Good morning wonderful people! Recently, I’ve been writing short comparisons between daily experiences in pre-pandemic times and the world we live in now. Below is a free-write I compiled Wednesday morning, loosely based off of a NYT Pandemic Diary prompt. No scene feels more striking, mundane, and *different* than a trip to the grocery store. I hope you relate, and perhaps are inspired to jot down a few of your own observations on “then and now”.
The date was March 13, 2020.
It was noon, and I was at the grocery store for the sole purpose of a chocolate bar. (Chocolate, I argue, is a food not a dessert, and it is appropriate to eat at all times of the day). The store’s crowded parking lot hadn’t set off any alarms for me. Neither did the elevated bustle at the door. Even upon entering the store, it didn’t register to me that the scene I was stepping into was evidence of the world turning on a dime.
Headphones in, music on, auto-pilot engaged, I entered, weaving between people to get to the store’s chocolate section. I compared chocolate bars for a minute, picking up and putting down at least five before settling on one. Probably scratching my head and touching my face at least as many times, too.
On my way to check out, I bumped up against maskless shoppers, passed by toddlers plopped on the ground at parents’ feet, and slid between couples staring at empty shelves…empty shelves. It was the empty shelves that caught my attention first. I hadn’t noticed them on my way in.
Then, when I got in line, I saw carts packed high with cans of tomatoes and beans and rice and hand sanitizer?! Every cart had duplicates of each item, making each shopper’s selected stockpiles strikingly obvious. Rumors of quarantine and lockdown had been circling, and many companies had already gone WFH, but standing in that line was the first time I genuinely wondered: Wait, are the floodgates opening, is this corona thing – which seemed so distant and ephemeral – really here with us and among us?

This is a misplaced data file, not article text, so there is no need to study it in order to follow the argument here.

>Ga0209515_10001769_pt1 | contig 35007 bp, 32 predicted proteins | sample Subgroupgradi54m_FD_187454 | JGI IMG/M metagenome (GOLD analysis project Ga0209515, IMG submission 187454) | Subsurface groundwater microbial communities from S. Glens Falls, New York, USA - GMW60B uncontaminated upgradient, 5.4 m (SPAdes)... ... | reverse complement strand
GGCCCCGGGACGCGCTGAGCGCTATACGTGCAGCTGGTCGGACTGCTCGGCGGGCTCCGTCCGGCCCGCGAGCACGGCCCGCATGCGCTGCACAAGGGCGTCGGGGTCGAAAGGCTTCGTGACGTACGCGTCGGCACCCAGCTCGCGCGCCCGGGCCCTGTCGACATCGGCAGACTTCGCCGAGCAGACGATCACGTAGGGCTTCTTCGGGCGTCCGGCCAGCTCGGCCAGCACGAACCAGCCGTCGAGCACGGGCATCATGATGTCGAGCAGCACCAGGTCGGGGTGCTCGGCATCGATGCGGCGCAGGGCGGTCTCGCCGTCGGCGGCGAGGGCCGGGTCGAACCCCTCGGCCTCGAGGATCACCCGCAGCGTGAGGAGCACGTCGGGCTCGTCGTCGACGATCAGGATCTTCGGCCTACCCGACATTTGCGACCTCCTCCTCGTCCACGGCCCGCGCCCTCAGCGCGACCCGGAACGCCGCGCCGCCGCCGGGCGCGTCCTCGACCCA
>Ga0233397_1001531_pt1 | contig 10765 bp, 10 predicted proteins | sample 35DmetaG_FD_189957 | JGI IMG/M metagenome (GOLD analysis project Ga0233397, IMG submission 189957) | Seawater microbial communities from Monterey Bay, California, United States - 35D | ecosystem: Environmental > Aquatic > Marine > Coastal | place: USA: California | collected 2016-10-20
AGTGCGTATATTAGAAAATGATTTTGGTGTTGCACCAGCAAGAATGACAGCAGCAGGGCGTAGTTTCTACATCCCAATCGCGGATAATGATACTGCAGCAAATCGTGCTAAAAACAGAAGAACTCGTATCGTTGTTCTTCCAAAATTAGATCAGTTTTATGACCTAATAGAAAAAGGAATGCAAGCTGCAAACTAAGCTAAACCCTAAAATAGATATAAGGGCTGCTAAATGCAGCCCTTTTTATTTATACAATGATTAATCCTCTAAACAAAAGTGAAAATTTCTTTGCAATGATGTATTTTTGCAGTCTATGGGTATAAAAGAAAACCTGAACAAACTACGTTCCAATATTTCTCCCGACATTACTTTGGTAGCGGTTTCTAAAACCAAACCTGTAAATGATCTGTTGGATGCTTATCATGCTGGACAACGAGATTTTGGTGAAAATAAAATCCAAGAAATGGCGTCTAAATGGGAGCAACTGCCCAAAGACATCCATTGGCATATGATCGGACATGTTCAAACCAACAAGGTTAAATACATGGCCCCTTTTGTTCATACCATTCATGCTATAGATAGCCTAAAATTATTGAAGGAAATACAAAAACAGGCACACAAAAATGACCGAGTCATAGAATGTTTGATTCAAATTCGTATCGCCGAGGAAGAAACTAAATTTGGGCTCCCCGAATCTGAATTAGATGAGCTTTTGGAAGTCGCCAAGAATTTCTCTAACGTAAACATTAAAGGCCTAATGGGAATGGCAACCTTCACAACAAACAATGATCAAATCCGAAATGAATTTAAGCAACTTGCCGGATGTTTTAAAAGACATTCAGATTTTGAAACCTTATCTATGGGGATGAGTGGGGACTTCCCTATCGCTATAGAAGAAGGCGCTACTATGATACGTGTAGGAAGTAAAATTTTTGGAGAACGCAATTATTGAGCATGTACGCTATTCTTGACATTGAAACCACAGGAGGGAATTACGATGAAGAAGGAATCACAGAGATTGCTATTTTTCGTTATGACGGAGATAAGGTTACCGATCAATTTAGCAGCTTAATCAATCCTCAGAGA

I tried to take mental stock of the food we had at home as I stood there with my one measly chocolate bar, absurdly close to the family in front of me in line. We have quite a bit of food at home, but should I still be loading up? I pondered, the concern slowly rising in me. Suddenly, it felt like I was in some sort of denial if I left the store without at least a few extra things.
So I dipped out of line, grabbed a basket, and filled it with what remained on the shelves – a few boxes of pasta, granola, tuna (in retrospect, my gathering was more psychological than practical). When I got back in line, two shoppers near me recognized each other from school and embraced without hesitation. I thought nothing of it. I checked out, chatting briefly with the friendly cashier. Despite the chaos, his smile was big.
Outside, I loaded the groceries into the car. Before turning the car on, I pulled out my chocolate bar, and broke off a piece with my hands. The chocolate melted in my mouth. Delicious. I licked my fingers.
The date is September 1, 2020.
It is noon, and I am at the grocery store for more than a chocolate bar (because the calculated risk of a trip to the store for just a chocolate bar doesn’t make much sense anymore). I grab a cart (methodically wiping down all its surfaces) and stand outside of the store in line waiting to enter. I am six-feet-apart from others, on spray painted dots with smiley faces and “your safety is our priority” slogans.
Somewhat vigilant, I enter the store. Shoppers are proportionally populated to the building’s square footage. Even so, I cast a wide berth around people as I load my cart, as if in an invisible bumper car. “No, after you, I insist!” I subconsciously evaluate the density of aisles before I proceed down them. I’ll come back and get the peanut butter later, I tell myself. (Of course, I forget the peanut butter).
I don’t browse anymore. I don’t pick up five versions of chocolate bars – or any items for that matter – to compare. I try to touch as few things as possible. I resist every urge to scratch my face or adjust my mask. If I find myself in the unfortunate position of needing to sneeze, I hold it in as if the world depends on it (no pun intended).
When I go to check out, I find myself an empty dot to stand on. I feel like a buoy, along a line of evenly spaced out shoppers: bobbing a little left and right, but never too close to the person in front or behind. No one chats in line. Two people recognize each other and they wave, without getting any closer.
When my turn comes, I unload my items on the conveyor belt (which is damp with disinfectant). I reach around the partition to hand the cashier my card. We chat briefly. It’s hard to hear him behind his mask. He is friendly. I find myself searching his forehead and the corners of his eyes to see if he’s smiling.
Once I’m home, I wash my arms up to my elbows, lathering and scrubbing and rinsing, as if I were a surgeon. I unload the groceries, then wash my hands again. I never used to wash my hands all the time (
I am not I was not particular about germs), but now…well, now is now.
I unwrap the chocolate bar I bought this time and cut a piece off with a knife. The chocolate melts in my mouth. Delicious. And just before licking my fingers, I catch myself, wiping them on a napkin instead.